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Ebola Patient Fights for Life as Contacts are Monitored

Seven of the people officials are monitoring most closely for signs of Ebola are health workers who had close contact with a man in Dallas who is fighting for his life against the virus, the Centers for Disease Control and Prevention said yesterday.

The man, Thomas Eric Duncan, is in critical condition at Texas Health Presbyterian Hospital, after being downgraded from serious condition. “We understand his situation has taken a turn for the worse,” CDC Director Tom Frieden said yesterday during a conference call, and he is “fighting for his life,” Frieden said during an interview on CNN.

Frieden said yesterday that the patient wasn’t getting any experimental drugs. However, Candace White, a hospital spokeswoman, today said that Duncan had gotten Chimerix Inc.’s experimental medicine brincidofovir, starting on the afternoon of Oct. 4.

Barbara Reynolds by telephone, a CDC spokeswoman responded that she was unsure if CDC had the information yesterday. “We’ve been trying hard not to say anything that was not said by the hospital,” she said today.

Anti-Viral Drug

Chimerix’s brincidofovir is being developed as an anti-viral drug for use against adenovirus and cytomegalovirus. For those diseases, it is in the third and final stage of clinical testing required by U.S. regulators before approval.

Source: Thomas Eric Duncan via Facebook

Thomas Eric Duncan.

The U.S. Food and Drug Administration will allow its emergency use in Ebola patients, the Durham, North Carolina-based company said today. The hope it will work is based on test tube studies that suggest the drug is active against Ebola, the company said in a press release. Brincidofovir has been tested on Ebola virus in the lab, though never in humans for Ebola, according to the company. Animal studies in Ebola are under way, Chimerix said.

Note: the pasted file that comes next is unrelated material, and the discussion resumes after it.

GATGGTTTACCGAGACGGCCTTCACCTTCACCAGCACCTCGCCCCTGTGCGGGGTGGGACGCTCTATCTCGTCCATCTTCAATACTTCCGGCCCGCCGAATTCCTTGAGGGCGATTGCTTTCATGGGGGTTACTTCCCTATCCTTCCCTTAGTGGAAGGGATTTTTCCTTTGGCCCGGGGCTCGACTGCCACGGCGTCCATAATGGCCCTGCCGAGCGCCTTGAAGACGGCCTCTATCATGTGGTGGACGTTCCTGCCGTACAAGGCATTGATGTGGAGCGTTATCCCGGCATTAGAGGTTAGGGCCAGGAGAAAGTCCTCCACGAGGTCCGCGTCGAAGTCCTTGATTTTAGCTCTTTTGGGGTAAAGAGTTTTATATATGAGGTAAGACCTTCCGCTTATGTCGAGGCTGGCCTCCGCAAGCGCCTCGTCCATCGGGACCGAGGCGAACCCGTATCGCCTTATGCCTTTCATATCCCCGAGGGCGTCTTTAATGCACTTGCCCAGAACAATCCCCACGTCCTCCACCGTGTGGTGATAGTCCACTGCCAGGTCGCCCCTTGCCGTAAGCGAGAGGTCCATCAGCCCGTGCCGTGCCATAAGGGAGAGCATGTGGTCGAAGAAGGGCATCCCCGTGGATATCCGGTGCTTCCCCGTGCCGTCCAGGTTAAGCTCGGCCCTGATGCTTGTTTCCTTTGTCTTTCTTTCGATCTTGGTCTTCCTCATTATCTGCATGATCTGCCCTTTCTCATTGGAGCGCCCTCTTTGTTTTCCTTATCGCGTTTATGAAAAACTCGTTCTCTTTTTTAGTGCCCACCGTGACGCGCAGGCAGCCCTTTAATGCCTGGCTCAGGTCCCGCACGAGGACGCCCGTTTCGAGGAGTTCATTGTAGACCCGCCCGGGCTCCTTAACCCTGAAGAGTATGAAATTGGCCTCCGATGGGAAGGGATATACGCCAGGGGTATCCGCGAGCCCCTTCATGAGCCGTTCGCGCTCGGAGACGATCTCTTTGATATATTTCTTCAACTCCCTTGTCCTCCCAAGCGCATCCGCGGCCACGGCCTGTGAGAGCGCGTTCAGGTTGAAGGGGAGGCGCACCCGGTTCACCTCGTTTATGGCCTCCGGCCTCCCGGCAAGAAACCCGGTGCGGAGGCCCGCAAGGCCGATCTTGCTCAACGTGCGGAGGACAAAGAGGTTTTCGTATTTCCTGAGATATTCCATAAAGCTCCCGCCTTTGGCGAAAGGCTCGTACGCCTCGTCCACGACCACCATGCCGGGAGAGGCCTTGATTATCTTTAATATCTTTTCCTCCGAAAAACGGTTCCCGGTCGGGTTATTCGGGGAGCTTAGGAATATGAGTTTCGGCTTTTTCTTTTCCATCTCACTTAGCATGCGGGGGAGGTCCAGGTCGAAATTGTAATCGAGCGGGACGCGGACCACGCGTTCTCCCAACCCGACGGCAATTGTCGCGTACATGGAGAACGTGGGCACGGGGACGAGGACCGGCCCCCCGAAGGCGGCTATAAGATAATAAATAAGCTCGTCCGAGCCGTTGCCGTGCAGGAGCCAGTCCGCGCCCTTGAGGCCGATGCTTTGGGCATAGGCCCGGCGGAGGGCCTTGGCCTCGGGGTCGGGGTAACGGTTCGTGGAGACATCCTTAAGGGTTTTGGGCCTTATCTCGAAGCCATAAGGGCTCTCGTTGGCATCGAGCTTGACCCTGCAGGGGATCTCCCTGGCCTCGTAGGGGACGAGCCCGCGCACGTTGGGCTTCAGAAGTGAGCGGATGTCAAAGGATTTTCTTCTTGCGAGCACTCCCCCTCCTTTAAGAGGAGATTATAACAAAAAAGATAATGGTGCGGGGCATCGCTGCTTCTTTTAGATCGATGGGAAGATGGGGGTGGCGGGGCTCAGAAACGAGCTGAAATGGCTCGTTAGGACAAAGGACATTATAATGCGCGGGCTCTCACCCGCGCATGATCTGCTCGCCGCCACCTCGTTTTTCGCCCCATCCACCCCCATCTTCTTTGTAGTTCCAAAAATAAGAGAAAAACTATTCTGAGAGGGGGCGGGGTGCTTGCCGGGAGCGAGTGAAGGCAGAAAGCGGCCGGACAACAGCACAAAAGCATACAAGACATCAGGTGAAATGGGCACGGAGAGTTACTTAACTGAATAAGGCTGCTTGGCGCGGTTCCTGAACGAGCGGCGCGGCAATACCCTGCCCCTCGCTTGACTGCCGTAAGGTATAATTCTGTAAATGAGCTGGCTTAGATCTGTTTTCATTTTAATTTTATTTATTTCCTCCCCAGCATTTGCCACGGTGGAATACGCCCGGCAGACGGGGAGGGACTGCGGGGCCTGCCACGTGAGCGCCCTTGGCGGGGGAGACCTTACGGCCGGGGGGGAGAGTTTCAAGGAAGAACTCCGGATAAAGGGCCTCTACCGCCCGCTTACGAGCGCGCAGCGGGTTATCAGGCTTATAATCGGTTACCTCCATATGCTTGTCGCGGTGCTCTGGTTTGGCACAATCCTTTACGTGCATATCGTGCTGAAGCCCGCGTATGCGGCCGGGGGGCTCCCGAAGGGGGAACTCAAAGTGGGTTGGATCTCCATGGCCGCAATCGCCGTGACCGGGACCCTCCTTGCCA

Chimerix is also talking with governments and international health organizations about using brincidofovir to treat Ebola patients outside the U.S., said Joseph Schepers, a spokesman for Chimerix. He declined to give further details.

Chimerix rose 4.7 percent to close at $31.47 in New York. The shares have doubled so far this year.

Brincidofovir is an “attractive option” for government stockpiling as a potential Ebola treatment since it already met safety requirements in trials for other viruses, Piper Jaffray analyst Joshua Schimmerwrote in a Oct. 2 note to clients.

Close Watch

There are 10 people health officials are watching closely, some under quarantine, who are thought to have had direct contact with Duncan while he was ill and contagious. About 40 others who are considered lower risk are also being monitored.

Photographer: Joe Raedle/Getty Images

A hazmat team member arrives to clean a unit at the Ivy Apartments

Texas Governor Rick Perry, a Republican, said today in Austin that he was creating a task force to prepare for more cases in the state, if the virus, or another disease, should develop into a future outbreak. “This task force will develop a comprehensive, long-term plan to ensure Texas deals effectively with any potential outbreak.”